Scroll for the Order if the Lamp given to Lady Julian Ridley for AnS at Market Day at Birka (illumination and calligraphy) (2020) –

14thc Poems of Dante and Petrarch, Rylands Latin MS 1 (John Rylands Library, University of Manchester)

What did I learn? To paraphrase Master Maxton Gunn, if you created it once, you can create it again. I was so terrified of creating even a practice acanthus scroll that it took me much longer than it should have to create it; I as intimidated by it’s intricacy. I have certainly learned that even if it is scary and intimidating, taking one section of a scroll at a time is always an option if ever I am overwhelmed. I am very much poking forward to my next acanthus opportunity.

A pierced page

More flowers! Upon one rainy scribal class we were introduced to the Mira calligraphaie monumenta; a beautiful, and teeny-tiny, book of intricate brushwork. The pages depict flora and fauna complemented by sophisticated and delicate calligraphy.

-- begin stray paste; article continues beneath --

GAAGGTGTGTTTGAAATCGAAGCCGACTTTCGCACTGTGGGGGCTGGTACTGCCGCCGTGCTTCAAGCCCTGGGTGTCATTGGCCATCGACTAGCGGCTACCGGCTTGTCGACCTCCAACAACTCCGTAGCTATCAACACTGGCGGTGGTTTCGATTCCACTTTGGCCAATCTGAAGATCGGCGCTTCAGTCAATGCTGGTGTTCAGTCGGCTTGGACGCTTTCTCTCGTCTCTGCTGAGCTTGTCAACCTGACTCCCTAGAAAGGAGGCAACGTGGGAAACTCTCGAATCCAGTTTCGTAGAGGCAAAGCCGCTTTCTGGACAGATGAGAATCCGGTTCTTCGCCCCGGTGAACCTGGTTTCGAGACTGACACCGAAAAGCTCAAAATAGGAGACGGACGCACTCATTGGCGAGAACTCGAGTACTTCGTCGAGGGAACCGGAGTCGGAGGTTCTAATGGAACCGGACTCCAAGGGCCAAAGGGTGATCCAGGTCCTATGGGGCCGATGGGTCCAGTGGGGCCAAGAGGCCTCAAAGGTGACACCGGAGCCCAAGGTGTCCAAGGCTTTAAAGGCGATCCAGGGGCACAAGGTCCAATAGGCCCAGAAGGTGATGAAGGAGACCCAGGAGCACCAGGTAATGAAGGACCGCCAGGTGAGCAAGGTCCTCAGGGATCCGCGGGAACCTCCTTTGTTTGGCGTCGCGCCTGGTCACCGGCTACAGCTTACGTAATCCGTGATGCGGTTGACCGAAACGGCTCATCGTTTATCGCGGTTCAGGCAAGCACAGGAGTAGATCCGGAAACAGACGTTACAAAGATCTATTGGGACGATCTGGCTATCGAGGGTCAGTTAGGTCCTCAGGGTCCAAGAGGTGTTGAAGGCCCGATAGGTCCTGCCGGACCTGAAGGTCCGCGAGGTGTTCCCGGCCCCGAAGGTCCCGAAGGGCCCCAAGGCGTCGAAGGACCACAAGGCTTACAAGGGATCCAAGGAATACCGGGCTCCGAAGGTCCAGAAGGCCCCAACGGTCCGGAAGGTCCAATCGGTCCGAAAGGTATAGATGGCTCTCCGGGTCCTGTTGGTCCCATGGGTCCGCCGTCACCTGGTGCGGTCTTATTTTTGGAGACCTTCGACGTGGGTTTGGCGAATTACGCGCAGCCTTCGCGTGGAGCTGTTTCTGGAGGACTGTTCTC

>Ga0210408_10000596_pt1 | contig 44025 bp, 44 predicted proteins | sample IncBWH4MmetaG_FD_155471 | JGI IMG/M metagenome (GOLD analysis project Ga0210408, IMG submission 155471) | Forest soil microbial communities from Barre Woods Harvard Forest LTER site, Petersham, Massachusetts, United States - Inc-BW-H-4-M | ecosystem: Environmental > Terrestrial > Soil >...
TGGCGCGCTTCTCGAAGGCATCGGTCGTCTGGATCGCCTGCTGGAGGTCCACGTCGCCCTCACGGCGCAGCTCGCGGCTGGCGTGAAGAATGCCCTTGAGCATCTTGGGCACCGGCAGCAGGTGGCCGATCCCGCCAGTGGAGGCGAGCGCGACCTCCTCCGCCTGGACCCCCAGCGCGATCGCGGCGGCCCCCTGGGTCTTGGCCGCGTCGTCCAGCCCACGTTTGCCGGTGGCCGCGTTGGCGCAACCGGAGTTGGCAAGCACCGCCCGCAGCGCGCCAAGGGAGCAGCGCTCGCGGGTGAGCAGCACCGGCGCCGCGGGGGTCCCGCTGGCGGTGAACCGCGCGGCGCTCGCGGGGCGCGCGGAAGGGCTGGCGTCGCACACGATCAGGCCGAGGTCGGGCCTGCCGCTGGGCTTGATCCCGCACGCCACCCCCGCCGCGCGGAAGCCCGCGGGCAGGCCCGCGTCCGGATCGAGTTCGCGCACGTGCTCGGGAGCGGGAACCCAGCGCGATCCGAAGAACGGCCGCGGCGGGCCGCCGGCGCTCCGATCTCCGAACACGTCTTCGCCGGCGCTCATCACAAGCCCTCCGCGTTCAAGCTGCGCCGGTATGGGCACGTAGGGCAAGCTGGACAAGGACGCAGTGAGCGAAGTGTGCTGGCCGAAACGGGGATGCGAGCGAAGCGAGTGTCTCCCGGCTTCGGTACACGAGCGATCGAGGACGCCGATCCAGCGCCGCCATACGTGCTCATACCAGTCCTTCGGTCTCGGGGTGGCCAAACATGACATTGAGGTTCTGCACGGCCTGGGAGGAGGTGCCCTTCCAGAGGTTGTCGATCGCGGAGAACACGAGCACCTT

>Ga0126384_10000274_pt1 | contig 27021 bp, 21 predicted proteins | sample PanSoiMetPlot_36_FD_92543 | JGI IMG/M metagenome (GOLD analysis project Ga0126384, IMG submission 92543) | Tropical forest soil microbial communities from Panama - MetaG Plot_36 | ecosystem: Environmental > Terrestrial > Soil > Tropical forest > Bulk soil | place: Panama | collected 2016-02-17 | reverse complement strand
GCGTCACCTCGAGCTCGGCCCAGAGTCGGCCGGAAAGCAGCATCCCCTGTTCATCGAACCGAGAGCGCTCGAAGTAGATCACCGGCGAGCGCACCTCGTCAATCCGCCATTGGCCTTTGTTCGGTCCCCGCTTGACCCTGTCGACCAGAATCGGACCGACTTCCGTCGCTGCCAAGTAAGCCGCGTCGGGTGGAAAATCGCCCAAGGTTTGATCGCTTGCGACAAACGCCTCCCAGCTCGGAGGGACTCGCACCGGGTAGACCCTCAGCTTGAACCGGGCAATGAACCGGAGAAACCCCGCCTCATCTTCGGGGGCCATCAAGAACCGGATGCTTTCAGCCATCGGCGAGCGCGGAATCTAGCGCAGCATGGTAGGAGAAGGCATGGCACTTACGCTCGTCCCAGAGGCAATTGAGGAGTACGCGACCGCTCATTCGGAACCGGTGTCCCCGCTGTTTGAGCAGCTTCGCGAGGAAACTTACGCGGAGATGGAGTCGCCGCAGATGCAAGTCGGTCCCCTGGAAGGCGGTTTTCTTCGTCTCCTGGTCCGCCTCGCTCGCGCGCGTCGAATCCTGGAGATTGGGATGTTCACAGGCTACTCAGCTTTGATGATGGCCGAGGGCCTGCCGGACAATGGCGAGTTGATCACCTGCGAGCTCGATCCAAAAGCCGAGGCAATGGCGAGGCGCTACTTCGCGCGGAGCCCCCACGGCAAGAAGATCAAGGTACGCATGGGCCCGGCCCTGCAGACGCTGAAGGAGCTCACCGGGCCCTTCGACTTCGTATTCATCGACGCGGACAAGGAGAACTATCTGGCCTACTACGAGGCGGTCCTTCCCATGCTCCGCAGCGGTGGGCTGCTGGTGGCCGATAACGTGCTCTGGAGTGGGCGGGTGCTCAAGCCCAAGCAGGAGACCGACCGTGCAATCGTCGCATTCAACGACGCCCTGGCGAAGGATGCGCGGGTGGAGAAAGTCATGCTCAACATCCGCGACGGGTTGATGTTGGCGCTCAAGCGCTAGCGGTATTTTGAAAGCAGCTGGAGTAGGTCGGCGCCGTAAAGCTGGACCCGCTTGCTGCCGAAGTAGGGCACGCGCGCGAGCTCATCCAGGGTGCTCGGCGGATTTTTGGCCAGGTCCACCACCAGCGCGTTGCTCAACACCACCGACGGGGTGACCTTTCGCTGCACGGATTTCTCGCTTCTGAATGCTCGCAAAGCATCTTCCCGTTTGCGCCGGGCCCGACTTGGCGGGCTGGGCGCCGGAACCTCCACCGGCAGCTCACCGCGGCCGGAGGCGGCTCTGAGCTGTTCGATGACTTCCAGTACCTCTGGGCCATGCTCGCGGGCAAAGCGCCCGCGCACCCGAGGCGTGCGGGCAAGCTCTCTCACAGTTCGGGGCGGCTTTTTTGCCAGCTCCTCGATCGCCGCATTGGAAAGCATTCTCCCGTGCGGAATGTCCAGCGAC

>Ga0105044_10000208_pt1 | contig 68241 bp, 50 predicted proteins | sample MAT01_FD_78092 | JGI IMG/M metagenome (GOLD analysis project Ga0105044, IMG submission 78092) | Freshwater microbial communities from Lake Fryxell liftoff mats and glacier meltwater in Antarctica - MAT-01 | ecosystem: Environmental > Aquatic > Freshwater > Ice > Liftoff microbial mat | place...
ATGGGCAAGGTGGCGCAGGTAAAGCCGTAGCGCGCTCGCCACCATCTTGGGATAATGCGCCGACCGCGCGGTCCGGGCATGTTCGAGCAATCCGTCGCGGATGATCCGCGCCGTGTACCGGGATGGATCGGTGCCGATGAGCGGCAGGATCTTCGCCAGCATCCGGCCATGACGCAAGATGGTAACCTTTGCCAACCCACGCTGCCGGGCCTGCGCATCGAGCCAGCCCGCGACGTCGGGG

We were set to work sifting through printed images of the collection, and each images had something in common – they were all pierced pages! Not every image from this document is a “pierced page”, but there are may where you will find the stem of a leaf, a blade of grass, etc. painted to appear as if a true stem was stuck through the page to hold it in place. I was fascinate and could not wait to get started!

Ironically, after this class I was tasked with making a Keystone Vert scroll (Baronial award for Stonemarch/extraordinary serve at Pennsic) for Lady Shyvan Floyd. I consulted with my teacher (Baroness Audrye Beneyt) and Mistress Camille des Jardins and collectively decided this would be the absolute perfect scroll to apply our latest class-work.

Scroll for Keystone Vert (Baronial award for Stonemarch/extraordinary serve at Pennsic) for Lady Shyvan Floyd

Hyssop officinalis L. (Hyssop) , Prunus dulcis (Almond in flower) in gouache – Mira calligraphiae monumenta; folio 37,121,124 – 1561-1562, Latin